Gemma Gaitskell
Dr Gemma Gaitskell (BVetMed MSc MRCVS, Royal Veterinary College, London)
Rabies Vaccine

Rabies is a very serious disease which has been eradicated from the United Kingdom so is unlikely to be a threat to the majority of dogs who live there. It is extremely severe and mostly fatal.

However, if you are thinking of travelling outside the United Kingdom with your dog it will require vaccination. When travelling abroad in areas where rabies is present extreme care should be taken and touching dogs and wildlife should be avoided.

What is Rabies?

Rabies is an acute, extremely severe disease caused by types of lyssaviruses that belongs to the Rhabdovirus family. It is a disease that can affect any type of mammal, including humans, although canines appear to be particularly susceptible to it. Rabies is a disease that is endemic (native) to many parts of the world. The UK, Australia and New Zealand are free from rabies. However, the Department for Environment, Food and Rural Affairs (DEFRA) notes that although rare, bat lyssaviruses are present in the UK bat population. In the UK, rabies was eradicated from all other animals apart from bats in 1922.

Rabies is a dangerous disease that is almost always fatal once clinical signs appear. It kills over 30,000 people worldwide every year. It is the most fatal infectious disease currently known to man. The rabies virus is able to survive in the environment if the conditions are favourable for it. It survives well at low temperatures and with minimal exposure to light.

How Does Rabies Spread?

Rabies Virus

The Rabies Virus

Rabies is transmitted through saliva of an infected animal when one animal bites another. It is also present in tears. The amount of time it takes for the clinical signs of rabies to develop can be very variable, ranging from around 10 days to up to 12 months.

This means that the presence of rabies virus infection may not be immediately apparent making the virus all the more dangerous. This time is thought to be dependent on the location of the bite. The further away the bite is from the central nervous system (spinal cord and brain) the longer the virus takes to incubate and produce clinical signs.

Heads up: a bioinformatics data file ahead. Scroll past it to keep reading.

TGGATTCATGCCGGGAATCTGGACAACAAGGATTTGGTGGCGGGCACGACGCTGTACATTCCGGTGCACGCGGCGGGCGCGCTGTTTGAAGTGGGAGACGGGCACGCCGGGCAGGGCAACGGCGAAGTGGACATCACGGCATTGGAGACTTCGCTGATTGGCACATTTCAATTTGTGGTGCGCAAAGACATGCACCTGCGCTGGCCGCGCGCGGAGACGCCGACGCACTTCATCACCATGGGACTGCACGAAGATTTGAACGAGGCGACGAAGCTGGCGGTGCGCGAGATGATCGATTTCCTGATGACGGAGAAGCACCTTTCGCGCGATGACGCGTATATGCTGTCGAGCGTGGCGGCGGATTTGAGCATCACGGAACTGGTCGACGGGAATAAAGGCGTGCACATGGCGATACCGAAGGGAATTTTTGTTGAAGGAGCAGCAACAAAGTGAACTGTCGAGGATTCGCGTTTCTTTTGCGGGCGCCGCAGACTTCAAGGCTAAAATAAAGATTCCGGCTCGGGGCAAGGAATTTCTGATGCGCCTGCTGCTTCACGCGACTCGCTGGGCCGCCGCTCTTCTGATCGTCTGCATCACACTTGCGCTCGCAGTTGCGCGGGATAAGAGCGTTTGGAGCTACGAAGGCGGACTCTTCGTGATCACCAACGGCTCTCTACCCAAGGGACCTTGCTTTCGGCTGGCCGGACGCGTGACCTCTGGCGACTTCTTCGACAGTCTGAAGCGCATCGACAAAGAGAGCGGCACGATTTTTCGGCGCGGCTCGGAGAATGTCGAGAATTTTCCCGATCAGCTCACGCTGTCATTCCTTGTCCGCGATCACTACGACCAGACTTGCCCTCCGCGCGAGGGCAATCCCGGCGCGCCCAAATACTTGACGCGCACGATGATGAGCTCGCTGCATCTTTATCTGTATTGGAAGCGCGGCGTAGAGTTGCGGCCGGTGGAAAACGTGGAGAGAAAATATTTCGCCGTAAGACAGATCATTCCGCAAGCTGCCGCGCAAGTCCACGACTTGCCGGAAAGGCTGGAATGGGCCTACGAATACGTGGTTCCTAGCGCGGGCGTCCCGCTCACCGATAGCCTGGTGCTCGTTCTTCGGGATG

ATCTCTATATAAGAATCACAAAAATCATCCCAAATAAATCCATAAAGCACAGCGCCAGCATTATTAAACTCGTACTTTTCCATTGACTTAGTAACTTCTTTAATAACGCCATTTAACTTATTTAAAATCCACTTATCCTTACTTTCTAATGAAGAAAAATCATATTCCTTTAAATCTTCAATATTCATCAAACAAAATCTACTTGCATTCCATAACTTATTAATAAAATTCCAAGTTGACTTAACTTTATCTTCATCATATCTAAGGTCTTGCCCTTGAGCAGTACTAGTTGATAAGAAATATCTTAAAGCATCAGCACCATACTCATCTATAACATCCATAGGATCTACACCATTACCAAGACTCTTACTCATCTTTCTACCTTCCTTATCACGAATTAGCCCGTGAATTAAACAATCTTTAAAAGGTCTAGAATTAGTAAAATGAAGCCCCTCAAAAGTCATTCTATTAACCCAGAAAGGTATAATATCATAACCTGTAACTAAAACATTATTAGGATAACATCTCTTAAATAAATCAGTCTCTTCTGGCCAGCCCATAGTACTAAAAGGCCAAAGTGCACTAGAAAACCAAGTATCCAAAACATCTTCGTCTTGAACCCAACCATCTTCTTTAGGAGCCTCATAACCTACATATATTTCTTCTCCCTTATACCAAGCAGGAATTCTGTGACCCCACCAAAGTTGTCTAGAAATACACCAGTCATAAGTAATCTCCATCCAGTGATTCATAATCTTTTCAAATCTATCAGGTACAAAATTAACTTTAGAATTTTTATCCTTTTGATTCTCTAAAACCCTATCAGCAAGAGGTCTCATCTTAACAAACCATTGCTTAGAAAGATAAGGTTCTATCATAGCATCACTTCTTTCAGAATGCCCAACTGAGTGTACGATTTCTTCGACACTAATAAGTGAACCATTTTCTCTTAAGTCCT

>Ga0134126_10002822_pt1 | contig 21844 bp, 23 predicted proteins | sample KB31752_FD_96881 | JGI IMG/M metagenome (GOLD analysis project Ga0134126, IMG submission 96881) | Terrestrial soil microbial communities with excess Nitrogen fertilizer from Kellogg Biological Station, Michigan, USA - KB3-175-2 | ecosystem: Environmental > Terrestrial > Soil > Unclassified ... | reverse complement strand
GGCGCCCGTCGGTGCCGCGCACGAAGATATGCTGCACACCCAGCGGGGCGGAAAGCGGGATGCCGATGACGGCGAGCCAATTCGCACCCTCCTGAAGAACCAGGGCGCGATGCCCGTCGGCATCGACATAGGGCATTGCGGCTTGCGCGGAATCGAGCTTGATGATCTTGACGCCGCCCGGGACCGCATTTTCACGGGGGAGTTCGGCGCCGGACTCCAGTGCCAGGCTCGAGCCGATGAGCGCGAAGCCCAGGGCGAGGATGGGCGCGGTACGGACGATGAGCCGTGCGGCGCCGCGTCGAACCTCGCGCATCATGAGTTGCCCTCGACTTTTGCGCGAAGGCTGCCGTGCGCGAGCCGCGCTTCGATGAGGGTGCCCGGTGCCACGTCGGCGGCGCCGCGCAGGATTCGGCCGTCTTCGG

The rabies virus replicates in muscle tissue and then gradually travels via the nervous system until it finally reaches the brain. Here it continues to replicate further and travels to infect the cornea of the eye and salivary glands, which is how the virus comes to be present in saliva and tears. In addition to being spread through bites, rabies can also be spread if saliva from an infected animal comes into contact with an open wound or any type of mucous membrane, such as the mouth, eyes, nose and ears.

When are Dogs Most at Risk from Rabies?

Dogs from the UK are most at risk from rabies if they are travelling abroad with their owners. As the virus has long been eradicated and is not endemic in dogs in the UK they are unlikely to have any natural immunity against it. There are different requirements for pet travel and entry into the UK depending on where the dog is coming from. The Pet Travel Scheme means that vaccinated animals can enter the UK without being quarantined from certain destinations, making travel, particularly within the EU, much easier for dog owners who wish to take their pets abroad on holiday with them.

Are People at Risk of Rabies?

Rabies is a zoonotic disease and this means that humans who are also mammals can be infected. 99% of human rabies cases are from dog bites. It is therefore very important to seek medical attention if you are bitten by an animal in a country where the disease is endemic or if you are bitten or scratched by a bat in the UK. Vaccination can also be very effective after a person is bitten, but only for a limited period of time before the virus establishes itself in the body.

There are vaccines against rabies available for humans who are in areas where they could be at risk of being infected with rabies. The vaccination course can be given prior to exposure to the virus, but must also be given after if a person is thought to have been at risk from infection. Even if a person is not vaccinated prior to being infected with rabies preventative methods, such as wound disinfection and vaccination are almost always effective.